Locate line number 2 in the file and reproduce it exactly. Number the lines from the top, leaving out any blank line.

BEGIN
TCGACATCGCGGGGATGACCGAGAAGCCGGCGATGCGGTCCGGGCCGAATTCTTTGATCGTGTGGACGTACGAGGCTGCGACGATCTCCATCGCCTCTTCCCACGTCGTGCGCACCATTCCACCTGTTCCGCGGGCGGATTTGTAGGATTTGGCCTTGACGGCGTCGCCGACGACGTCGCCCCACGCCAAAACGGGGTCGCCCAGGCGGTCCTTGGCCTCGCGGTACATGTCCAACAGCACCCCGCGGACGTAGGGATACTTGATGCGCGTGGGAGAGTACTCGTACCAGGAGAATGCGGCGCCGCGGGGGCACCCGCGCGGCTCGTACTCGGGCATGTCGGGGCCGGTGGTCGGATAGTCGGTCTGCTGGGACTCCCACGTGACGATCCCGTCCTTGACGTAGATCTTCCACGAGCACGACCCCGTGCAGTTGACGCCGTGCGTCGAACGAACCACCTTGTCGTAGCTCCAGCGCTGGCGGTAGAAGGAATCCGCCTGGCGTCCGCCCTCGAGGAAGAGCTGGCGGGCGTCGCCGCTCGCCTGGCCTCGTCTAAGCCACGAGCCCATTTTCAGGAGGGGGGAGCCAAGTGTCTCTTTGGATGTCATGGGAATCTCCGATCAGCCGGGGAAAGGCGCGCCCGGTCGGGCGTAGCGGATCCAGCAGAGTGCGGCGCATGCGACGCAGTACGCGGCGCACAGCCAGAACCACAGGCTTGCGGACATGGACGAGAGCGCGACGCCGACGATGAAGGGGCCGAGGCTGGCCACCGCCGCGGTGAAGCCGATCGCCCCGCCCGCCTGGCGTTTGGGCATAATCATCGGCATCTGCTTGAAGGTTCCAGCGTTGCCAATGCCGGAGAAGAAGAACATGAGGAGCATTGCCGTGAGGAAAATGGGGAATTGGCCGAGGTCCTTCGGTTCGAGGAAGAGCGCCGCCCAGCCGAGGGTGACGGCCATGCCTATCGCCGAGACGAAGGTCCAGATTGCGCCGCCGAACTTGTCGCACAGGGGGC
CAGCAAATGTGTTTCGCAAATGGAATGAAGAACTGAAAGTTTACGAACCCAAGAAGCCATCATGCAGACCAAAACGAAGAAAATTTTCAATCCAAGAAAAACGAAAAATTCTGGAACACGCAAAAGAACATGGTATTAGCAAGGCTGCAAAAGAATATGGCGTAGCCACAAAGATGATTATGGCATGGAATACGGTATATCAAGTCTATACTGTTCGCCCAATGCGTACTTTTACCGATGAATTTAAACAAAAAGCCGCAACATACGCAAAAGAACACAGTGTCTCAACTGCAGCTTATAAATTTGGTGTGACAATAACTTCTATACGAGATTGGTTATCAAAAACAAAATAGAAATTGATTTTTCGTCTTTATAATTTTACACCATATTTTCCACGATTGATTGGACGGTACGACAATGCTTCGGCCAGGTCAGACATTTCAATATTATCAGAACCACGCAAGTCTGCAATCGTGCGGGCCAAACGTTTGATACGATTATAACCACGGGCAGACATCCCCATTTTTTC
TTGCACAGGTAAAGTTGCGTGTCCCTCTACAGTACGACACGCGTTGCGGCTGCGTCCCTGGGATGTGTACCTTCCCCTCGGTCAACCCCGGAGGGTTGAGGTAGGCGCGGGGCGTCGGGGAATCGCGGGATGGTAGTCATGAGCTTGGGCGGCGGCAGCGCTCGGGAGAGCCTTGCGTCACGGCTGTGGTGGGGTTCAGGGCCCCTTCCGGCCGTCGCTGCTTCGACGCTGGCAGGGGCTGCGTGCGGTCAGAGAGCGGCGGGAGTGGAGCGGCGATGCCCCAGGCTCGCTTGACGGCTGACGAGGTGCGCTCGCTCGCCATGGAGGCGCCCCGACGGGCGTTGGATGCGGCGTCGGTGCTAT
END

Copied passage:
CAGCAAATGTGTTTCGCAAATGGAATGAAGAACTGAAAGTTTACGAACCCAAGAAGCCATCATGCAGACCAAAACGAAGAAAATTTTCAATCCAAGAAAAACGAAAAATTCTGGAACACGCAAAAGAACATGGTATTAGCAAGGCTGCAAAAGAATATGGCGTAGCCACAAAGATGATTATGGCATGGAATACGGTATATCAAGTCTATACTGTTCGCCCAATGCGTACTTTTACCGATGAATTTAAACAAAAAGCCGCAACATACGCAAAAGAACACAGTGTCTCAACTGCAGCTTATAAATTTGGTGTGACAATAACTTCTATACGAGATTGGTTATCAAAAACAAAATAGAAATTGATTTTTCGTCTTTATAATTTTACACCATATTTTCCACGATTGATTGGACGGTACGACAATGCTTCGGCCAGGTCAGACATTTCAATATTATCAGAACCACGCAAGTCTGCAATCGTGCGGGCCAAACGTTTGATACGATTATAACCACGGGCAGACATCCCCATTTTTTC